The bigger, the easier to maintain, the more expensive the spares and batteries. I need 10 LiPos for $16 each and 7 chargers to keep my EP 200 in the air infinitely - try that with a T-Rex 600, it will cost a fortune.

PS: I'm not saying this to spoil anybody the fun with his HB... but the subject was "beginner 3d heli", so the limitations may matter.
Feb 08, 2008, 03:31 PM
Unshaven yokel
sparkysko's Avatar
If you want to go straight to CP, a belt is awesome bang for buck. I think there's a good chance that you will destroy it before you've got it trimmed out properly however. I wouldn't consider a CP if you don't have someone to set it up for you for the first time. Chances are, if you try to take off, it'll veer off in a direction, while yawing (spinning) and crash. Mine was horribly off from the get-go, and if I didn't have prior FP experience and training gear on, I would have crashed before I got mine trimmed out.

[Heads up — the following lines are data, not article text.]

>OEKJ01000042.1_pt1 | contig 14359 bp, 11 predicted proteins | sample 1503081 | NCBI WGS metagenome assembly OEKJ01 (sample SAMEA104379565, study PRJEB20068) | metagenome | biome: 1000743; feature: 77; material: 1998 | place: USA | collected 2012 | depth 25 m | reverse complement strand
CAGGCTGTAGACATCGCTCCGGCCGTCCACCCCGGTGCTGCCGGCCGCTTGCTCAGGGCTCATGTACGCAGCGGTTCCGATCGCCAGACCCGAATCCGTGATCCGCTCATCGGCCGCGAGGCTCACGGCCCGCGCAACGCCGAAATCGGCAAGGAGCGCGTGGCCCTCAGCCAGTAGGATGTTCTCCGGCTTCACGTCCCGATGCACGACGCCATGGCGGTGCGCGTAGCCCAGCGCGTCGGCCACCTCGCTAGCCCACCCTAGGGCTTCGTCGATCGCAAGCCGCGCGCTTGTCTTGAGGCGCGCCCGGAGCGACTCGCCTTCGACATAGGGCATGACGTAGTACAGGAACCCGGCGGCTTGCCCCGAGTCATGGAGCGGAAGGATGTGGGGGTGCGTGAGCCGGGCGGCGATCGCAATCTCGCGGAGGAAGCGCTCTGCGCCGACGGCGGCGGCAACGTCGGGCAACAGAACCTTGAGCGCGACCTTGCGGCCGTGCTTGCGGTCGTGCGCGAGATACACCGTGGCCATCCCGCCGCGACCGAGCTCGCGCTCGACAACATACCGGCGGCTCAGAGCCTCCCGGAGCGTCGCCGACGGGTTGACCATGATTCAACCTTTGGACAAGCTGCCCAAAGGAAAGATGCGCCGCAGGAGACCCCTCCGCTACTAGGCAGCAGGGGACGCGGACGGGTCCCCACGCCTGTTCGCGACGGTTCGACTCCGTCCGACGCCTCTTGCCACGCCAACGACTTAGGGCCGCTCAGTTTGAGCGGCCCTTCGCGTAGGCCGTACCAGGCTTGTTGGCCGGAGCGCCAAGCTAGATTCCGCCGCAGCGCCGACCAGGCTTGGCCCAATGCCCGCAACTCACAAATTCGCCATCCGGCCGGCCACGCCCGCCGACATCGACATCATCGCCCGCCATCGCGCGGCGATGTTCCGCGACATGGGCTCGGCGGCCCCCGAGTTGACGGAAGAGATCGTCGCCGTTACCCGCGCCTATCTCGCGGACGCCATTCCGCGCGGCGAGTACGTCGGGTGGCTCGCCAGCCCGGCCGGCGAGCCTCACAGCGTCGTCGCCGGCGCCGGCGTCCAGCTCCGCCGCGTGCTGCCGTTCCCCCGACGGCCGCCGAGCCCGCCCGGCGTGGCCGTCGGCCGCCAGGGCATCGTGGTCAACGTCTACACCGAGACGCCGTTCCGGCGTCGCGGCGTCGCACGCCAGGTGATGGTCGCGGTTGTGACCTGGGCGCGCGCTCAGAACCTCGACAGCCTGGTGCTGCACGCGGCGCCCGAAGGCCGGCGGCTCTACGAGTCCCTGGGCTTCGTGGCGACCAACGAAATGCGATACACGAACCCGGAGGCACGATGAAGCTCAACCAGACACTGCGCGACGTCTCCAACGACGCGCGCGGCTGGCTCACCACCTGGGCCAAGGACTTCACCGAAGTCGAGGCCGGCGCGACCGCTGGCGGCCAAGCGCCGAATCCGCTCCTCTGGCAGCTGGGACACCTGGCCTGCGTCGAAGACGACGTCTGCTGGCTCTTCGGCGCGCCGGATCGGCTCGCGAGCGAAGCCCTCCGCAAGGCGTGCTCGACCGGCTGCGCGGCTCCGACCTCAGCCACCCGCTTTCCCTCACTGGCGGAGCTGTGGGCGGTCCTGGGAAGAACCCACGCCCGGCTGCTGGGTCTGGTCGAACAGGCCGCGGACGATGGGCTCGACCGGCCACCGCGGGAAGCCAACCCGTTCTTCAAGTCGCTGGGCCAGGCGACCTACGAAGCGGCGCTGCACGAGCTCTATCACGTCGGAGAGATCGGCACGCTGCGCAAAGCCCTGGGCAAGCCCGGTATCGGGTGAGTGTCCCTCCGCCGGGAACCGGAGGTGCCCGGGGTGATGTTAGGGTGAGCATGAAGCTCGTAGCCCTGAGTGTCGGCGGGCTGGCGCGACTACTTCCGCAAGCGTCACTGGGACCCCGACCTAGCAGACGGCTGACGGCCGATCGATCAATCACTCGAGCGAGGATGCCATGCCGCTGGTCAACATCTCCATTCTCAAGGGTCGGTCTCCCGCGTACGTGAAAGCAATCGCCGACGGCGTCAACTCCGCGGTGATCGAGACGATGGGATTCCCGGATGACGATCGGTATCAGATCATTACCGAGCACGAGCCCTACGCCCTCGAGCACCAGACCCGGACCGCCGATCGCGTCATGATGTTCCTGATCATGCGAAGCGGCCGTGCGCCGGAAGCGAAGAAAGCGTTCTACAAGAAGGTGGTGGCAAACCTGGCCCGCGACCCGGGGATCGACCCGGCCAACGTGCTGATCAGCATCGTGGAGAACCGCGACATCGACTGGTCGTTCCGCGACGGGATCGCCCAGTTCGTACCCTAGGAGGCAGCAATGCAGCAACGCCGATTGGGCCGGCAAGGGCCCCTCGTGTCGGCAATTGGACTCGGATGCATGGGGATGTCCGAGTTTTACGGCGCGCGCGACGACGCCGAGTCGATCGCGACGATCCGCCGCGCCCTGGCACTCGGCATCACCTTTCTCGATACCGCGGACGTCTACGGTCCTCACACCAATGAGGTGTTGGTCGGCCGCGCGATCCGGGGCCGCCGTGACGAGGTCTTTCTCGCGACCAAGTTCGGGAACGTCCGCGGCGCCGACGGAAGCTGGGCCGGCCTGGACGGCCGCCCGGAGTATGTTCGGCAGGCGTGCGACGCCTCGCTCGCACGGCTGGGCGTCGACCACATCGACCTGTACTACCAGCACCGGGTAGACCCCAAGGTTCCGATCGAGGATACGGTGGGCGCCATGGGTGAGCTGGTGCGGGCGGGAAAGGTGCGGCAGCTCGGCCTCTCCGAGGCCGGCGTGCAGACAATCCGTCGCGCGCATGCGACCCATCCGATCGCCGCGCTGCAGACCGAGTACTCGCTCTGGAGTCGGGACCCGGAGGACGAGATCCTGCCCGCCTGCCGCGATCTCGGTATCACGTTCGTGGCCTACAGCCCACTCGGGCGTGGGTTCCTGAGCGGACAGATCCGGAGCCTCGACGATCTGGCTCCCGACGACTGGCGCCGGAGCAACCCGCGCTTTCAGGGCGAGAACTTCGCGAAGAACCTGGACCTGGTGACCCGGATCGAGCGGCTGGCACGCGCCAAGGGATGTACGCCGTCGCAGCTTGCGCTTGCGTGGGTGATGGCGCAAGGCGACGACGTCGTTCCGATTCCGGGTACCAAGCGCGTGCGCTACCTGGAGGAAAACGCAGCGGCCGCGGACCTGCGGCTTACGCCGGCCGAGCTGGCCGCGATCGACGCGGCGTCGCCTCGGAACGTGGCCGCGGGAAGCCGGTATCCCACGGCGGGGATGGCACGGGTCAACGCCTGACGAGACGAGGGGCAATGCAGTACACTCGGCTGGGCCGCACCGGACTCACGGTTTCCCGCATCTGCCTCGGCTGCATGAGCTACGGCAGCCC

A Honey Bee FP is still a very good start. I own a honey bee and a belt cp, and I still fly the honey bee more than the belt, since I have to worry less about the honey bee.
Feb 08, 2008, 03:56 PM
That whirly guy
Bothersome's Avatar
RC Helicopters are hard to fly. With the exception of the coaxial type.

Most folks around these forums recommend a fixed pitch helicopter because when you crash it, it usually results in fewer parts getting damaged.

If you are set on a collective pitch helicopter, then I'd suggest getting the biggest one you can afford to crash. The bigger the rotor span, the more stable and accurate the flight model is. Bigger is more dangerous and costs way more for parts.

A good middle of the road helicopter is the 450 class. They don't cost so much to get into and don't cost so much to repair. They are also stable enough for beginners to learn on.

I just recently got a Firefox 100. I thought, my Blade CP pro was hard to handle. The Firefox 100 is more stable in a tuned hover than the CP Pro, but also way more responsive and exacting on carrying out its commands. It's just it's so small, that you have to be ready for it.
Feb 08, 2008, 04:22 PM
like a rock!
gravityKills's Avatar
Originally Posted by Bothersome